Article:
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E-games: come in spinner

By Malcolm King - posted Wednesday, 14 March 2012

With so much content churn in the media these days, it’s hard to know what is real and what is spin. Most of our modern ideas about the uses of the intellect were formed by the printed word, as were our ideas about education, knowledge, truth and information.

As typography moves to the periphery of our culture and visual entertainment takes its place at the center, the seriousness, clarity and, above all, value of public discourse dangerously declines.

As a former ‘spin doctor’ my meter is highly attuned to spin and waffle and there is no greater purveyors of dodgy facts and post facto reconstructions than the Australian electronic games industry.


Recently the Sydney Morning Herald carried a particularly fine example of Australian games industry bull dust which appeared under Catherine Armitage’s byline called ‘All work and no play thing of the past.’

Armitage is an excellent journalist and as this was a news review, she merely reported what she was told.

The article’s first sentence does not bode well. ‘Being at work is often like being in a computer game. You need to keep away from the beasts and monsters and build up your protective resources.’ What? Does it really?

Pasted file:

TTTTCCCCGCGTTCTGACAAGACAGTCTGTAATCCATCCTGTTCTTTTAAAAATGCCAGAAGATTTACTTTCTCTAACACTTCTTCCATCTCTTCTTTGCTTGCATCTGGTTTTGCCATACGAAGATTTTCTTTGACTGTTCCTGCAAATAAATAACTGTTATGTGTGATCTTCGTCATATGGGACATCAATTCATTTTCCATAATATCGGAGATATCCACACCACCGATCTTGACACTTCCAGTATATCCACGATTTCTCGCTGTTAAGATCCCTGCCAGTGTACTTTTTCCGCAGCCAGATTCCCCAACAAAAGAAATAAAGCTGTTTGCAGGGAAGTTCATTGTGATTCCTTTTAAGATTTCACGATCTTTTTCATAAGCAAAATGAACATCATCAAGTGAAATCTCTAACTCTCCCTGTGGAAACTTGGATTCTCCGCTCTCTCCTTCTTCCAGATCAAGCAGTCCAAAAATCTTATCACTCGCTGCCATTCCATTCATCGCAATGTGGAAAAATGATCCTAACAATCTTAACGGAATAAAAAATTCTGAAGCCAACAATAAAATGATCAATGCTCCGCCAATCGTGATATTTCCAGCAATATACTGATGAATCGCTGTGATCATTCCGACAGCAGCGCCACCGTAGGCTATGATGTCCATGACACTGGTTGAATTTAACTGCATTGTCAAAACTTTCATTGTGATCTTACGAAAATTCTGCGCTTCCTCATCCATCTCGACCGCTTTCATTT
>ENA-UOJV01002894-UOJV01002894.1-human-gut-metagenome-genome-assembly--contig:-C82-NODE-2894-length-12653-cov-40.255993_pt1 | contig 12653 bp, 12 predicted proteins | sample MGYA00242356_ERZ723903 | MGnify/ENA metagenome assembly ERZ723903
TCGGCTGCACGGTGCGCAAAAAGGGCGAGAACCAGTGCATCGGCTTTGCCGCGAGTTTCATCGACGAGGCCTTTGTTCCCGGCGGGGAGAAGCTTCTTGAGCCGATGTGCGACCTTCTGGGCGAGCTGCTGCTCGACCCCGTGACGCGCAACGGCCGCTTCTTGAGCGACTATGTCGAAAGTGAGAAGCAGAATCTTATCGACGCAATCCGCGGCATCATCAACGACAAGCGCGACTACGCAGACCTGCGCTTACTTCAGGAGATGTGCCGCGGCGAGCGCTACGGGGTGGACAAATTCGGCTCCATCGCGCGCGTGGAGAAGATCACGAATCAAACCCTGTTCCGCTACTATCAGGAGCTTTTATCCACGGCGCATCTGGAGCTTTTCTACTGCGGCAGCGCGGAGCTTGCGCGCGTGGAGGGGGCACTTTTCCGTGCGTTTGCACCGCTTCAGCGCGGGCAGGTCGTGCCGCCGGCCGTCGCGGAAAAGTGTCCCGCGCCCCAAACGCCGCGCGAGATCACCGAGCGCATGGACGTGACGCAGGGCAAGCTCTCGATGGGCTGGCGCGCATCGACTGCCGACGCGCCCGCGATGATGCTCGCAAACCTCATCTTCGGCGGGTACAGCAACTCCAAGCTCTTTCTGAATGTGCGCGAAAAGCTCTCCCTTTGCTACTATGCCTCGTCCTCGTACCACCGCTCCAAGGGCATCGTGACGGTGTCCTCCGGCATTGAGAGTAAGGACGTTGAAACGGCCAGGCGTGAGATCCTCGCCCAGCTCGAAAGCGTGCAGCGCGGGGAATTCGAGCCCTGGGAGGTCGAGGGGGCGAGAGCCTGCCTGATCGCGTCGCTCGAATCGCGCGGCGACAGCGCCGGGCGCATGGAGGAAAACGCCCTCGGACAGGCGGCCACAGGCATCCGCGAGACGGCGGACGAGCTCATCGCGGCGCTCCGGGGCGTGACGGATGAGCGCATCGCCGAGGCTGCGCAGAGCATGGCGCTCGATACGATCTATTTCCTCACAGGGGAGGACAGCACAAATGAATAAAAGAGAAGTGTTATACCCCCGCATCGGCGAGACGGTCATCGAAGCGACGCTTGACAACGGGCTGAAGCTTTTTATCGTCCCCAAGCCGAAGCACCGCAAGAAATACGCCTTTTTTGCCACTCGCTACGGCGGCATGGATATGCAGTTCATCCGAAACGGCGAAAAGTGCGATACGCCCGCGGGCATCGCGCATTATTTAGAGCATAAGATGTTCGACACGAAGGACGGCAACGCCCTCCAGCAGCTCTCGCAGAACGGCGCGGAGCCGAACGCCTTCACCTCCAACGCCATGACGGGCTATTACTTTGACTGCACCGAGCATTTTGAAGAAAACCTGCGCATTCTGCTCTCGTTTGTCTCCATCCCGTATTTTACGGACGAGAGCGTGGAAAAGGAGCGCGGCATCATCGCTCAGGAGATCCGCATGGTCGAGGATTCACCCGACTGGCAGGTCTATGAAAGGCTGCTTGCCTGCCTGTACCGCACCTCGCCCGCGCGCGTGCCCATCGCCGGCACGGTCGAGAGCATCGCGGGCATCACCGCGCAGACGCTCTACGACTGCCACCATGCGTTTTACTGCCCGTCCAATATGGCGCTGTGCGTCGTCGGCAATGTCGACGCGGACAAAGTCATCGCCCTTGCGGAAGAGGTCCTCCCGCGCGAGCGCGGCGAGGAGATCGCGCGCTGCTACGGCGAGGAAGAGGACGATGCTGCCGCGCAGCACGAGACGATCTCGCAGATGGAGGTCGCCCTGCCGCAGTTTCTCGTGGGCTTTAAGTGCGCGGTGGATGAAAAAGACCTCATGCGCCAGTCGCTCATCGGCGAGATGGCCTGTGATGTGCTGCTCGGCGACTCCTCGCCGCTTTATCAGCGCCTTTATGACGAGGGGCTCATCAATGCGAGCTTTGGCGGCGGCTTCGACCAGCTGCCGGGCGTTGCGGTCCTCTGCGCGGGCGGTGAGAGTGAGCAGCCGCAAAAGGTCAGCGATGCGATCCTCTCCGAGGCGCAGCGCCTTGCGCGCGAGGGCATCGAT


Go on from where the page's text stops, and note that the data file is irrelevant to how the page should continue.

The article draws parallels and metaphors between the corporate environment and the type of scenarios found in games such as Minecraft and Assassins Creed.

These games are fantasy projections which appeal to young men - predominantly in their late teens and 20s - who, instead of exercising their charm and magnetic sexuality on the opposite sex, have turned it inwards to battle monsters emerging from their repressed libidos.

The article cites a number of major Australian organisations that are using electronic games to praise their employees. I checked this out. There are no such programs. Indeed Telstra closed down its Second Life site because it could find no commercial application for the program.


If you want to praise your staff ignore the mindless tokenism of sending smiley faces for a job well done - give them a raise, allow them flexible work times or pay for them to study.

The article’s confusion turns around a simple point: simulations are not electronic games. Simulations help in training pilots, surgeons and train drivers. In medicine high definition 3D imaging is most useful for practicing delicate and difficult operations.

But note that while there is overlap in the technology, simulations and program scripted electronic games are two entirely different concepts.

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About the Author

Malcolm King is a journalist and professional writer. He was an associate director at DEEWR Labour Market Strategy in Canberra and the senior communications strategist at Carnegie Mellon University in Adelaide. He runs a writing business called Republic.

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